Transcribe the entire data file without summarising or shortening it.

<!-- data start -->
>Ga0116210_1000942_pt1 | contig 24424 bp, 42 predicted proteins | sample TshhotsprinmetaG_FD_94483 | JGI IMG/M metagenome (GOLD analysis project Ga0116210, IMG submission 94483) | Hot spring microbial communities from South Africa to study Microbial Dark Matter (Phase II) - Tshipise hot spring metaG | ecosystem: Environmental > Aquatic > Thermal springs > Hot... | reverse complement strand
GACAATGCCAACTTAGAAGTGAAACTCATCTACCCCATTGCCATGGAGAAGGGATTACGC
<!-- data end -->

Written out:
>Ga0116210_1000942_pt1 | contig 24424 bp, 42 predicted proteins | sample TshhotsprinmetaG_FD_94483 | JGI IMG/M metagenome (GOLD analysis project Ga0116210, IMG submission 94483) | Hot spring microbial communities from South Africa to study Microbial Dark Matter (Phase II) - Tshipise hot spring metaG | ecosystem: Environmental > Aquatic > Thermal springs > Hot... | reverse complement strand
GACAATGCCAACTTAGAAGTGAAACTCATCTACCCCATTGCCATGGAGAAGGGATTACGC